Hawks Aloft Inc.
PO Box 10028
Albuquerque, NM 87184
Phone: 505 828-9455
Fax: 505 828-9769
E-Mail: gail@hawksaloft.org

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Hawks Aloft Blog

West Nile Virus & Birds

Mosquitoes can breed in just a couple of tablespoons of water, which is why the gallons of water standing in the bosque are a little troubling when it comes to management of the pests. This year, heavy snowpack, coupled with early warming (before a late cold snap) caused the river to rise higher sooner and stay longer, causing flooding in the bosque. All these forces combined to create a perfect breeding ground for mosquitoes, bolstering their numbers considerably, and causing a concern for the city as early in the year as April. Since mosquitoes can go from egg to adult in a week, it is high time to start thinking about what we all can do to mitigate the concerns created by an increased mosquito population. At Hawks Aloft, West Nile Virus (WNV) is now at the front of our minds.

West Nile Virus was first detected in New Mexico in 2003. This, of course causes concern for humans—there were six confirmed cases of the virus in New Mexico last year, one of which resulted in death. It is also a concern for horses, who can be killed when infected, and dogs, in whom it can cause heartworm. And, it is also a very serious concern for avian populations. The last time mosquito populations boomed in our state, local Cooper’s Hawk and crow populations were devastated by an outbreak of the disease.

Mosquitoes are a primary carrier of West Nile Virus, which can be devastating to various bird species

Mosquitoes are a primary carrier of West Nile Virus, which can be devastating to various bird species

In birds, the mosquito-born pathogen creates a rapid, traumatic response, resulting in death rather quickly. Taken with the many other threats to birds—like cats, pesticide use, and habitat loss—WNV contributes to a huge overall decline across species throughout the entirety of the U.S. For example, a study released in 2015 indicated that Warbling Vireo populations had been reduced a full one-third solely due to WNV (killing 15 million of the 49 million total population). This strong impact on certain bird populations is related to the fact that the virus multiplies more quickly in an avian host than in, say, a mammal. Over 300 species of birds have been found infected with WNV, which is very troubling considering the very high rate of mortality among them once infected.

Our resilient Avian Ambassador, Aires

Our resilient Avian Ambassador, Aires

Hawks Aloft has been directly affected by the spread of this disease. One year, Aires, a Swainson’s Hawk that came to us in the mid-90’s after being hit by a car in Raton, was found listless on the floor of her mew. Panicked, her caretaker rushed her to Petroglyph Animal Hospital, where she was treated for WNV, spending considerable time in an oxygenated incubator hooked up to a continuous fluid drip until the virus ran its course.  Had she not been treated so promptly, the disease might have caused a plethora of awful symptoms including ataxia, weakness, tremors, loss of flight, blindness, rapid weight loss, and in its final stages, severe seizures. Aires recovered and is happy and healthy today, but many birds are not as lucky.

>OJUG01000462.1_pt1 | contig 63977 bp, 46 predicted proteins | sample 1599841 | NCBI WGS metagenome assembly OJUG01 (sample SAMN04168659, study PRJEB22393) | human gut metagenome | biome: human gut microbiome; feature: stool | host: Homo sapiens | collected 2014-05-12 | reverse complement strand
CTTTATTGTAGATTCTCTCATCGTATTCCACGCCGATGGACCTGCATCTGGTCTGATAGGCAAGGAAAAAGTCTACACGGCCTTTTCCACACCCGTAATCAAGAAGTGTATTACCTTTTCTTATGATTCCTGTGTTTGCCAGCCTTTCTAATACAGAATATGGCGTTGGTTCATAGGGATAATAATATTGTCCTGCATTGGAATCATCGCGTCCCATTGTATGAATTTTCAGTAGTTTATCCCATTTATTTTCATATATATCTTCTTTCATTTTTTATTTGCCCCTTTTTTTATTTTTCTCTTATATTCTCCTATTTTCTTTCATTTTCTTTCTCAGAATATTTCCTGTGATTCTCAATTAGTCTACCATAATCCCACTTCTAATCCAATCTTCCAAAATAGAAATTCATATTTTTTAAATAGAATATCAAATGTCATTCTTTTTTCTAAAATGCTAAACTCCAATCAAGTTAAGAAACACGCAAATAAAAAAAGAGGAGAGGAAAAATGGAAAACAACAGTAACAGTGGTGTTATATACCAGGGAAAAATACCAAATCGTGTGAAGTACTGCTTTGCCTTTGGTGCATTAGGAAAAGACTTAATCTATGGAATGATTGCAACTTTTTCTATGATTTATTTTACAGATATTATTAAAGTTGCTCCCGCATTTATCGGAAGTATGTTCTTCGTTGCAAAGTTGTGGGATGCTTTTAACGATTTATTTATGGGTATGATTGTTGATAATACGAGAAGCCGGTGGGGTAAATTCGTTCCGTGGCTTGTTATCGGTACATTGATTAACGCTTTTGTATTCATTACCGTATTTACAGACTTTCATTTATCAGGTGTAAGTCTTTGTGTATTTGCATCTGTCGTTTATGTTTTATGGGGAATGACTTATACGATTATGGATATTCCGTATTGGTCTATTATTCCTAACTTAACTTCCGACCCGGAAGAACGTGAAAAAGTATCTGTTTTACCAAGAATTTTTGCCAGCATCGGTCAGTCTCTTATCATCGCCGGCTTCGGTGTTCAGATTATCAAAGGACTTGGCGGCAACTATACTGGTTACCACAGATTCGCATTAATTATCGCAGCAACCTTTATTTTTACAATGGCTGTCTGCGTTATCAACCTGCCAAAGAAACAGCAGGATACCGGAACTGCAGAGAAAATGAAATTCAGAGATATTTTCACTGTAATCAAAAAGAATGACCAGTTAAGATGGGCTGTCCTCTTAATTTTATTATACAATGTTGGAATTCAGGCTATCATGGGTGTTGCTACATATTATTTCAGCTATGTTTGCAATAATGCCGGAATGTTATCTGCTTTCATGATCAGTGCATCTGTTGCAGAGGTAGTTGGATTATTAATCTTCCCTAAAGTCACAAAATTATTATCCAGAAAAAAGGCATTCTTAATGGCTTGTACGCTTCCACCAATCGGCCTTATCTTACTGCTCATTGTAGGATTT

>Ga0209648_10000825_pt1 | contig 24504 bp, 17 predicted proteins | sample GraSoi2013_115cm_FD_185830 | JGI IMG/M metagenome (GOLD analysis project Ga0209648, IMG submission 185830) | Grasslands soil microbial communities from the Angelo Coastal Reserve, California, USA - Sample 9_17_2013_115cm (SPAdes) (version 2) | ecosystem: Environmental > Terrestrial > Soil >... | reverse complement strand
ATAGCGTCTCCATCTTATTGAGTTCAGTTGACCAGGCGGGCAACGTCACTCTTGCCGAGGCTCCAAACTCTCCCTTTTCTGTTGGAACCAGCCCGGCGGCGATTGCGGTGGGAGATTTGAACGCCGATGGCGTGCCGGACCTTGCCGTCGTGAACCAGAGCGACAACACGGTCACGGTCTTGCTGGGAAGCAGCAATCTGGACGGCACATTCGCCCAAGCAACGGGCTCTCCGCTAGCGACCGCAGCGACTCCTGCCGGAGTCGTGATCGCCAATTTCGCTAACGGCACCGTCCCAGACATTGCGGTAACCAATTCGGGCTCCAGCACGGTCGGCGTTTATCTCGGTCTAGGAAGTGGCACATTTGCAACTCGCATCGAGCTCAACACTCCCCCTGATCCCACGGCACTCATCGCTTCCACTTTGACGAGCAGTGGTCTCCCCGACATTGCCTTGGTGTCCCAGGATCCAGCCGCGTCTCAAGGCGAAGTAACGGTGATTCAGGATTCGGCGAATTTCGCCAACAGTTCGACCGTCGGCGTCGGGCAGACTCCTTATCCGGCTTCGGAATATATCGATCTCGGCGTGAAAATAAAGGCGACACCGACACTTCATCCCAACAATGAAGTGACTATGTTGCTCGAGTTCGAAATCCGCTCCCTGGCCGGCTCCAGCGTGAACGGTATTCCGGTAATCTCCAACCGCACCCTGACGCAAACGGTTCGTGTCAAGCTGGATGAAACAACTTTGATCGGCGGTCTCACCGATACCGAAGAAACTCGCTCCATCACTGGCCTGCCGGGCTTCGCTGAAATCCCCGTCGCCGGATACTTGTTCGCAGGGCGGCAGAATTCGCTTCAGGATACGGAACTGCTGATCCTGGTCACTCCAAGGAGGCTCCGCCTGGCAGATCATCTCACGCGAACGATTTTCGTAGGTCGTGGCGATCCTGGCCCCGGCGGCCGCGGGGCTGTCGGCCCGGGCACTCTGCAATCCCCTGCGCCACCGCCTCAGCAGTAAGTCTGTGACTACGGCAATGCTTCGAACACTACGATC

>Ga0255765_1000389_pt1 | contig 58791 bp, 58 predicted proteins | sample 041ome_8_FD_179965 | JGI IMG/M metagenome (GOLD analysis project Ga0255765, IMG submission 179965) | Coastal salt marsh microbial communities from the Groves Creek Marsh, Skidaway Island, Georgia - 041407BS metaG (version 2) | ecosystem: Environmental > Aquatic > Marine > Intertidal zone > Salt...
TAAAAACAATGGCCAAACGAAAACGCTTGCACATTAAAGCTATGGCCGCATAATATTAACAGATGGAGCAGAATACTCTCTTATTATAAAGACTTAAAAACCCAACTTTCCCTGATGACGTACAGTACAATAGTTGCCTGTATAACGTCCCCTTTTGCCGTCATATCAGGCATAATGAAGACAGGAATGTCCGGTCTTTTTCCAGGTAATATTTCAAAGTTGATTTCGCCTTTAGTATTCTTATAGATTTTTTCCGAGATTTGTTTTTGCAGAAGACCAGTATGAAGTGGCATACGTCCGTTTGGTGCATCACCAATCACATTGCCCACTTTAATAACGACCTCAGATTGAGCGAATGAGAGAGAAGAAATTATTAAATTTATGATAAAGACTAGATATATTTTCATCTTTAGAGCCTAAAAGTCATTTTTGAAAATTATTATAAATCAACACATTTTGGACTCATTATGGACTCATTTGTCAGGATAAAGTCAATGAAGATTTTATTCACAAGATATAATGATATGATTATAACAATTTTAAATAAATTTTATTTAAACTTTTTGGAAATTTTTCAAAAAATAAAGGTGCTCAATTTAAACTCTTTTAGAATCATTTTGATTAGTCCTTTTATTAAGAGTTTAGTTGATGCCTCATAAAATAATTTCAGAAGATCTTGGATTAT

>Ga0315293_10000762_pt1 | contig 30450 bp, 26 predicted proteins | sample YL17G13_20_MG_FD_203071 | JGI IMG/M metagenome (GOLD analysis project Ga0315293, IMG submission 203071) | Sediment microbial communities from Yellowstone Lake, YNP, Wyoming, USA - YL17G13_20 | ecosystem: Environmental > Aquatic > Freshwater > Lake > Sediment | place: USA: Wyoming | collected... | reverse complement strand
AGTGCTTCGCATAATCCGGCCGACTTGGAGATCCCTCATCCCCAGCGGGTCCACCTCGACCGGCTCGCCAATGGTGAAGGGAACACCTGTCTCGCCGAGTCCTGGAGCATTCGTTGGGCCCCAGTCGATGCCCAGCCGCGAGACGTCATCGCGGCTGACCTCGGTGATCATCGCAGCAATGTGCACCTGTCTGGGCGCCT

This year, anticipating the boom in pathogen-carrying mosquitoes, we have committed to vaccinating every single one of our beloved Avian Ambassadors against the virus—that’s 25 birds in total!—so that they will never know the suffering caused by this disease. The conservation work that these birds help us to do is invaluable, and we want to protect their health and safety at any cost, although it is an overwhelming financial burden. The total cost of the vaccinations is around $1,700, straining the budget of our small nonprofit. You can help us to protect our Avian Ambassadors—including many species from a small Saw-whet Owl to large Red-tailed Hawks, and even one American Crow—by making a donation in any amount you are able. Helping us protect our birds means helping to protect birds everywhere by allowing us to continue educating our community about the importance of avian life. Thank you for helping us to continue our mission and for sustaining our Avian Ambassadors through these hard times.

Warbling Vireo by David Powell

Warbling Vireo by David Powell

2 Responses to “West Nile Virus & Birds”

  1. Lynn A says:

    Thank you for a great article and wonderful information, where does one obtain the vaccination for west niles, and for birds of prey we have here in our Long Island Wild life facility, can you suggest referrals or names/info., to learn more about this, the costs, whom does it, whom has the meds needed for vaccs and what is the name of the Vaccination needed, so I can share with our staff here at the wildlife rescue. Thank you for your time.

    Lynn Athans

    • hai-admin says:

      Hi Lynn,

      We worked with a local veterinarian to obtain the vaccines and administer them. I can’t remember the precise name of the brand we used. Shoot me an email if you like and I can get you more details. maggie [AT] hawksaloft [DOT] org. Thanks for your support!

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